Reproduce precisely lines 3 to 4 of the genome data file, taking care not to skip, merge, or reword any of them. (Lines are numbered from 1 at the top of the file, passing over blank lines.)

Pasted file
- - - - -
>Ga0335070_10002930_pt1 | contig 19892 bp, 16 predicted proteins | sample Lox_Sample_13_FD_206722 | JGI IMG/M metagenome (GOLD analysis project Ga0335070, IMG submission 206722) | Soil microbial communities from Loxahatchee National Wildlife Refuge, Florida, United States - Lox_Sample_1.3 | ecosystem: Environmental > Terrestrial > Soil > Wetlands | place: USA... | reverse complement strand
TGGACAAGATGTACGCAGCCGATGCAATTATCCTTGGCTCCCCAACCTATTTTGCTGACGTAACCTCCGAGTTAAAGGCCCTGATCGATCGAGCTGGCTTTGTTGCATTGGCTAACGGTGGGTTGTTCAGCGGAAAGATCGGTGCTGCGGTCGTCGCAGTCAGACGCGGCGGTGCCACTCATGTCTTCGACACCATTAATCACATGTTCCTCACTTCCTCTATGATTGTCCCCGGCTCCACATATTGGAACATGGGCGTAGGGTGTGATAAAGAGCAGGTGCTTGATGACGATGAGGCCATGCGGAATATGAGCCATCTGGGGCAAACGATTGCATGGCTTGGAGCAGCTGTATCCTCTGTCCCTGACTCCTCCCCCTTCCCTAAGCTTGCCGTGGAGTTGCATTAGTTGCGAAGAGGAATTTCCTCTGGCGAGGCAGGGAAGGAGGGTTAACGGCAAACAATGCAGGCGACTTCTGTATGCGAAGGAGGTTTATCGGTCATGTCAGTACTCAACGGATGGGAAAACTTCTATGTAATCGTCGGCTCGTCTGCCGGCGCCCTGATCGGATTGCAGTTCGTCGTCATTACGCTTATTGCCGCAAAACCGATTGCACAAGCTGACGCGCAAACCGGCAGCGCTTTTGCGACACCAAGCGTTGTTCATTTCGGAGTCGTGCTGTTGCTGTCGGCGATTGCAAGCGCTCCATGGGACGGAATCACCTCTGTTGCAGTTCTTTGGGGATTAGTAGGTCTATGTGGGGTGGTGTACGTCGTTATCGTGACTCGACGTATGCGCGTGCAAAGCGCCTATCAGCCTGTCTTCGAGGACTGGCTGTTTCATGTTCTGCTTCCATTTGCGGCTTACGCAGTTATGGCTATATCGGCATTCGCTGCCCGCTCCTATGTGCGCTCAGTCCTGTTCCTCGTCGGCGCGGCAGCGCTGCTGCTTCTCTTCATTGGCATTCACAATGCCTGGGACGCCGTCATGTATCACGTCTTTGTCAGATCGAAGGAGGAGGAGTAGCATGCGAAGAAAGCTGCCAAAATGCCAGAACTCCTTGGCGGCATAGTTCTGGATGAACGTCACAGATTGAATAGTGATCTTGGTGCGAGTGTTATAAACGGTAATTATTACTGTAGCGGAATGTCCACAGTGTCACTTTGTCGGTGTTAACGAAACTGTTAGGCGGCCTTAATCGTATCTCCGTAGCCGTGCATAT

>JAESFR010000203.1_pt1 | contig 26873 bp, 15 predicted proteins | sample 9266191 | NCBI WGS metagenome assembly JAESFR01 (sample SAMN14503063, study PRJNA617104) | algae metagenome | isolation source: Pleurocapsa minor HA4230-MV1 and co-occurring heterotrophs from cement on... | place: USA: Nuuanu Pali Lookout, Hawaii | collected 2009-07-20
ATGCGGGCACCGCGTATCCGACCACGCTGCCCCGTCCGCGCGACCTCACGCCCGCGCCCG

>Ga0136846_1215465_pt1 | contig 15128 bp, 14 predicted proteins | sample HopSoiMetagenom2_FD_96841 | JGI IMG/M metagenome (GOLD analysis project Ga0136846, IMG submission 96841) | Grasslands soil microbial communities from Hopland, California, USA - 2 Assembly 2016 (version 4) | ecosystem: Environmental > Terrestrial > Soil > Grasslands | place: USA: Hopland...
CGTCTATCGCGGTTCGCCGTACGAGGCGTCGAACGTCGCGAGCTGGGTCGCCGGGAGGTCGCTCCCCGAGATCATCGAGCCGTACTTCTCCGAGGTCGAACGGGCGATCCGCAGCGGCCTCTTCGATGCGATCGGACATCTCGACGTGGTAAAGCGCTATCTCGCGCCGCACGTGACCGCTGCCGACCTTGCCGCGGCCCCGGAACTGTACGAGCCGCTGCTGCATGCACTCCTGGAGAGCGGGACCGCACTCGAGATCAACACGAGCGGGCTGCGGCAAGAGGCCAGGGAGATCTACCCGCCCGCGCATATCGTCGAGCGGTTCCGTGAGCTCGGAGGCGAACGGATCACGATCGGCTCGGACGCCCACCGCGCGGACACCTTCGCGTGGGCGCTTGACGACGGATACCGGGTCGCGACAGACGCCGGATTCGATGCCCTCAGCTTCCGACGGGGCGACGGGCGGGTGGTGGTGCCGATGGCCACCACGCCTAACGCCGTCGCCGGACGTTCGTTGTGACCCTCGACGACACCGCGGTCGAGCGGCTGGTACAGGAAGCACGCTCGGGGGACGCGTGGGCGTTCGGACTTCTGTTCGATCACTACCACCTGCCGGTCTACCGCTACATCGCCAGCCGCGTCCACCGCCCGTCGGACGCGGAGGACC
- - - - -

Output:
>JAESFR010000203.1_pt1 | contig 26873 bp, 15 predicted proteins | sample 9266191 | NCBI WGS metagenome assembly JAESFR01 (sample SAMN14503063, study PRJNA617104) | algae metagenome | isolation source: Pleurocapsa minor HA4230-MV1 and co-occurring heterotrophs from cement on... | place: USA: Nuuanu Pali Lookout, Hawaii | collected 2009-07-20
ATGCGGGCACCGCGTATCCGACCACGCTGCCCCGTCCGCGCGACCTCACGCCCGCGCCCG